Top Charleston, SC Estate Planning Lawyers Near You

Estate Planning Lawyers | Charleston Office

170 Meeting Street, Suite 110, Charleston, SC 29401

Estate Planning Lawyers | Charleston Office

164 Market Street, Suite 362, Charleston, SC 29401

Estate Planning Lawyers | Charleston Office

4000 South Faber Place Drive, Suite 300, Charleston, SC 29405

Estate Planning Lawyers | Charleston Office

211 King Street, Suite 200, Charleston, SC 29401

Estate Planning Lawyers | Charleston Office

834 Wappoo Rd, Charleston, SC 29407

Estate Planning Lawyers | Charleston Office

280 Seven Farm Drive, Suite A, Charleston, SC 29492

Estate Planning Lawyers | Charleston Office

40 Calhoun St, Suite 350, Charleston, SC 29401

Estate Planning Lawyers | Mount Pleasant Office | Serving Charleston, SC

800 Johnnie Dodds Blvd, Mount Pleasant, SC 29464

Estate Planning Lawyers | Charleston Office

78 Wentworth St, Charleston, SC 29401

Estate Planning Lawyers | Summerville Office | Serving Charleston, SC

215 W 2nd S St, Summerville, SC 29483

Estate Planning Lawyers | Charleston Office

126 Seven Farms Drive, Suite 160, Charleston, SC 29492

Estate Planning Lawyers | Charleston Office

40 Calhoun St, Suite 200, Charleston, SC 29401

Estate Planning Lawyers | Charleston Office

177 Meeting St, Suite 320, Charleston, SC 29401

Estate Planning Lawyers | Charleston Office

151 Meeting Street, Suite 600, Charleston, SC 29401

Estate Planning Lawyers | Charleston Office

2236 Ashley Crossing Dr, Charleston, SC 29414

Estate Planning Lawyers | Charleston Office

100 Calhoun Street, Suite 400, Charleston, SC 29401

Estate Planning Lawyers | Mount Pleasant Office | Serving Charleston, SC

111 Coleman Blvd, Suite 301, Mount Pleasant, SC 29464

Estate Planning Lawyers | Charleston Office

115 Church Street, Charleston, SC 29401

Estate Planning Lawyers | Charleston Office

200 Meeting Street, Suite 301, Charleston, SC 29401

Estate Planning Lawyers | Summerville Office | Serving Charleston, SC

207 West Richardson Avenue, Summerville, SC 29483

Estate Planning Lawyers | Mount Pleasant Office | Serving Charleston, SC

845-B Lowcountry Blvd., Mount Pleasant, SC 29464

Estate Planning Lawyers | Charleston Office

134 Meeting Street, 3rd Floor, Charleston, SC 29401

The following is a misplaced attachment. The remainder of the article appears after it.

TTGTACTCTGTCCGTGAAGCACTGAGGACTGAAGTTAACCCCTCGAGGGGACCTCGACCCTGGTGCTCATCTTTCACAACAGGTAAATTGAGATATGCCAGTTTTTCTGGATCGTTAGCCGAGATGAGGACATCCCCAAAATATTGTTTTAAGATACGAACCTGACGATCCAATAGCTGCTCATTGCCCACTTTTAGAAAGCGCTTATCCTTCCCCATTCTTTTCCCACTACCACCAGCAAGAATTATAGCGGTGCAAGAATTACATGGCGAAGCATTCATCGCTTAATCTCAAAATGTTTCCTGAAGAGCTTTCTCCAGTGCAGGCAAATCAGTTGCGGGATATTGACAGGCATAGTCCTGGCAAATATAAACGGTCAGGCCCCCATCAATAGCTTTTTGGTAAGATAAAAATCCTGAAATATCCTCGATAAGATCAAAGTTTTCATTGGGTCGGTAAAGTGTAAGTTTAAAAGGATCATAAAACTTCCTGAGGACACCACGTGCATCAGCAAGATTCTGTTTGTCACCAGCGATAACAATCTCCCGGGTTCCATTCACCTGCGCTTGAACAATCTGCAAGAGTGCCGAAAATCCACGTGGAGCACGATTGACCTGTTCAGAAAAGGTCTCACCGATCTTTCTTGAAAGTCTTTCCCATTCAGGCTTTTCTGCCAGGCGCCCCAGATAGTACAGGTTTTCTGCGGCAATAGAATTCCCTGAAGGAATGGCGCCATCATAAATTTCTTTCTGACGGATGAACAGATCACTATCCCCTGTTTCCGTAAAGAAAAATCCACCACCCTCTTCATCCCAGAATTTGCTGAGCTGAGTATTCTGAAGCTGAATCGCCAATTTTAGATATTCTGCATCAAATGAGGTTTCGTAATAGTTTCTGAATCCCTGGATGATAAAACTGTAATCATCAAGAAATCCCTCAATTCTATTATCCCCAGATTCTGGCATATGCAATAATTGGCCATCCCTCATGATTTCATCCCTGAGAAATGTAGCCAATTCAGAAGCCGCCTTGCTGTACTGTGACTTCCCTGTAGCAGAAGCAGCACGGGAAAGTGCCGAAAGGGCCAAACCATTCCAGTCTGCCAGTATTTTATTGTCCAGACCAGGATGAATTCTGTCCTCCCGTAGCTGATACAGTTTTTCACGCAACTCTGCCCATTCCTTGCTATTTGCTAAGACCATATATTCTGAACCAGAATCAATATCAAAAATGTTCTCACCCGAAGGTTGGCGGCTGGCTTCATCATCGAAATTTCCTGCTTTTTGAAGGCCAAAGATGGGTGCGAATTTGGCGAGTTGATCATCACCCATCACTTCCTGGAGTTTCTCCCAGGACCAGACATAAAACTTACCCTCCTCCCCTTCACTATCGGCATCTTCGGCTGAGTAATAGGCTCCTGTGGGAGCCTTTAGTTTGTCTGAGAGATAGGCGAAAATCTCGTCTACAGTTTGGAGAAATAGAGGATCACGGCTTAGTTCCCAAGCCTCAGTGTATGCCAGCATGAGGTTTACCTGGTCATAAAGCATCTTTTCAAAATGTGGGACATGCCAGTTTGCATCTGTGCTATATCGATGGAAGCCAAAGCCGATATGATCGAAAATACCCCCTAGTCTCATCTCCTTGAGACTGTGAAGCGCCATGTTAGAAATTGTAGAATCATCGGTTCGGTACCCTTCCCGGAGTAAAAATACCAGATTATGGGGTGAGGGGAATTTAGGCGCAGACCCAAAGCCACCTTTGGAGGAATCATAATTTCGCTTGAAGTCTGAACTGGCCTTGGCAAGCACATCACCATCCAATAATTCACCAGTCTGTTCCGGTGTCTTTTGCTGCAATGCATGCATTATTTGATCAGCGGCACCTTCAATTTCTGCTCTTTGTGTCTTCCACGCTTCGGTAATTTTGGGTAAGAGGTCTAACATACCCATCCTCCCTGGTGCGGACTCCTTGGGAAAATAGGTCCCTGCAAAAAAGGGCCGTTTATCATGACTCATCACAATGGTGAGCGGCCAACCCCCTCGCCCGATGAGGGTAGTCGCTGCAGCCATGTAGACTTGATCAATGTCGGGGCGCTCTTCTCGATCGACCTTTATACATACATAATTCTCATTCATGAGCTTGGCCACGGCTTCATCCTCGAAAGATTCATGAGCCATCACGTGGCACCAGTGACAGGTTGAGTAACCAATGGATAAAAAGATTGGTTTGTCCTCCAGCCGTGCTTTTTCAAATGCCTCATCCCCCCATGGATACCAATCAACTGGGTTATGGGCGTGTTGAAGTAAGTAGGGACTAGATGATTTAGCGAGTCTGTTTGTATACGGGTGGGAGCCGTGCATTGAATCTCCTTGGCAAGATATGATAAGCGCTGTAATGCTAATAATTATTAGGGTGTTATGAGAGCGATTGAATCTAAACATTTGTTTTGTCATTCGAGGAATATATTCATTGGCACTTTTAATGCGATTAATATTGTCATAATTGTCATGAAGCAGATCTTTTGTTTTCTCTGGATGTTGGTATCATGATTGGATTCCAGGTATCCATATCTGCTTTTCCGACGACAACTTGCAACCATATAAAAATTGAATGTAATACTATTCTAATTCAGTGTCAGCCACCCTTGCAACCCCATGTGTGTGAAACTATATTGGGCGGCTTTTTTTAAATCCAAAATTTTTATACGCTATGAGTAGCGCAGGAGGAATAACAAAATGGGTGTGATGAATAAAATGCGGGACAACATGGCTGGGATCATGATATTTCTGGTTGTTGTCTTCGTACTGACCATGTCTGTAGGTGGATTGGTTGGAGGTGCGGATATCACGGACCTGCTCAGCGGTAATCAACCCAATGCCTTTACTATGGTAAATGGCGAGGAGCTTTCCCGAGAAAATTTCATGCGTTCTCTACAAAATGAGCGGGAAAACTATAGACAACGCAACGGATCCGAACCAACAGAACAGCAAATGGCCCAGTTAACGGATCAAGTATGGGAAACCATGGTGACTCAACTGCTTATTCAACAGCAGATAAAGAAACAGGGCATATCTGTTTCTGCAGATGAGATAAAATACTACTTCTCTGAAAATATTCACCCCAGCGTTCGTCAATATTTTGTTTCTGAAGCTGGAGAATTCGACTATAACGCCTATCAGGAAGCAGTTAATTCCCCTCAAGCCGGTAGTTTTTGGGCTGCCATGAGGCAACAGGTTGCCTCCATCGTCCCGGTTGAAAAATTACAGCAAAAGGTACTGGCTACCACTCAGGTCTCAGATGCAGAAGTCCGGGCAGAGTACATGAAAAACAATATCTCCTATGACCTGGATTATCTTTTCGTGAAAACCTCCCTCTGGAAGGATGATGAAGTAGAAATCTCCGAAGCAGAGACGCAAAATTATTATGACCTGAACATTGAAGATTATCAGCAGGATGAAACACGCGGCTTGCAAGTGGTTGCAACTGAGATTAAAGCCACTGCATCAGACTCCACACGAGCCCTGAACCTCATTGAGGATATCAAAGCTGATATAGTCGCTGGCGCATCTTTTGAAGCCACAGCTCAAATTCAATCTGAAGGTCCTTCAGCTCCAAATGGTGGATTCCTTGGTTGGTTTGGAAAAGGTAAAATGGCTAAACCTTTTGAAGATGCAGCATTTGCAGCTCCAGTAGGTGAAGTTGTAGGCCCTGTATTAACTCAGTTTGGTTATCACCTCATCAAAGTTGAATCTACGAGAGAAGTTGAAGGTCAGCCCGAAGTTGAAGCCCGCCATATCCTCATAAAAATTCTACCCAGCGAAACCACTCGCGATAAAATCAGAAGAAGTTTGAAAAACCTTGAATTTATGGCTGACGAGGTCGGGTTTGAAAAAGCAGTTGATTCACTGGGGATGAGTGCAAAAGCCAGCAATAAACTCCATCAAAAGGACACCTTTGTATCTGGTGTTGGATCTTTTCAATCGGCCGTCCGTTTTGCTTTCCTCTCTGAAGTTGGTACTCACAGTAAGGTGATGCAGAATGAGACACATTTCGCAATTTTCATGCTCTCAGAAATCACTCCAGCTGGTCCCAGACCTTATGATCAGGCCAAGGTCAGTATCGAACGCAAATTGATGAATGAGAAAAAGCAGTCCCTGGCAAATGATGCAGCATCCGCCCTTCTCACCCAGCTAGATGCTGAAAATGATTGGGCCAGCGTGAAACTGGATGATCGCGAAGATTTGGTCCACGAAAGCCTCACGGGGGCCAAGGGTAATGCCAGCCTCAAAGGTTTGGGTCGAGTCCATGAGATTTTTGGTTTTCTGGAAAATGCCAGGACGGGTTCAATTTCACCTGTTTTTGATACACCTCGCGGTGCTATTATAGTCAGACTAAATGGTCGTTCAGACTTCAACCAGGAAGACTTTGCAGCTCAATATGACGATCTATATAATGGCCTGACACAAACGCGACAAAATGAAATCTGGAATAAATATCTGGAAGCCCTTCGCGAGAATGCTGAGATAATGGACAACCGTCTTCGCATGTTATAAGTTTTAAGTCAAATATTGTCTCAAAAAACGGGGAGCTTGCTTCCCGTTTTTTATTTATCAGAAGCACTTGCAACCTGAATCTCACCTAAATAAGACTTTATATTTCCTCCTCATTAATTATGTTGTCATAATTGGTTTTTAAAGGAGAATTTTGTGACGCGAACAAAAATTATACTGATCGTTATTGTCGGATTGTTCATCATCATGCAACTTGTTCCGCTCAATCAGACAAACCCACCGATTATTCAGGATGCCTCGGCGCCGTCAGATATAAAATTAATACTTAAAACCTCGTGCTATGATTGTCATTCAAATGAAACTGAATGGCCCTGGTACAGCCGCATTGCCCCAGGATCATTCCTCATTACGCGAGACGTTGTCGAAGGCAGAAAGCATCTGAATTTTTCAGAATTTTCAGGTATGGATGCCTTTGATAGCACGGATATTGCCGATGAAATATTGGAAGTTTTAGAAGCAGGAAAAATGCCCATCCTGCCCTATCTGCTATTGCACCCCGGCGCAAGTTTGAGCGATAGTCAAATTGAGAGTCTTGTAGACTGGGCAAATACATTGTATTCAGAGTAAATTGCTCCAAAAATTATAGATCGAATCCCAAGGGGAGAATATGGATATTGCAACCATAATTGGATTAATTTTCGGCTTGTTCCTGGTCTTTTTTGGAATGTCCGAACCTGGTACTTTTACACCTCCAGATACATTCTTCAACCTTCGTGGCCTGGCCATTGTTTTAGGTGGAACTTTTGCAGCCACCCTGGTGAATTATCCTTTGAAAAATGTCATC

Estate Planning Lawyers | Mount Pleasant Office | Serving Charleston, SC

75 Port City Landing, Suite 110, Mount Pleasant, SC 29464

Estate Planning Lawyers | Mount Pleasant Office | Serving Charleston, SC

528 Johnnie Dodds Blvd, Suite 102, Mount Pleasant, SC 29464

Estate Planning Lawyers | Charleston Office

176 Croghan Spur, Suite 400, Charleston, SC 29407

Charleston Estate Planning Information

Lead Counsel Badge

Lead Counsel Verified Attorneys In Charleston

Lead Counsel independently verifies Estate Planning attorneys in Charleston and checks their standing with South Carolina bar associations.

Our Verification Process and Criteria
  • Ample Experience Attorneys must meet stringent qualifications and prove they practice in the area of law they’re verified in.
  • Good Standing Be in good standing with their bar associations and maintain a clean disciplinary record.
  • Annual Review Submit to an annual review to retain their Lead Counsel Verified status.
  • Client Commitment Pledge to follow the highest quality client service and ethical standards.

Find an Estate Planning Attorney near Charleston

Help with Estate Planning

Hiring a Charleston Estate Planning Attorney is the best way to know you’ve adequately prepared for you and your family’s future. Additionally, depending on what you wish to achieve, an estate plan can help support family members, charities, and other worthy causes.

Estate Planning Attorneys

All individuals, regardless of their financial position, will benefit from talking with an Estate Planning Lawyer. However, speaking with a lawyer can be very useful when a person suddenly comes into a lot of money, such as from inheritance or a business sale.

A proper estate plan typically utilizes both a trust and a will. These two powerful tools allow you to make sure not only that your financial goals are addressed, but that you have peace of mind knowing those you love will be taken care of properly when you’re no longer able or willing to do so.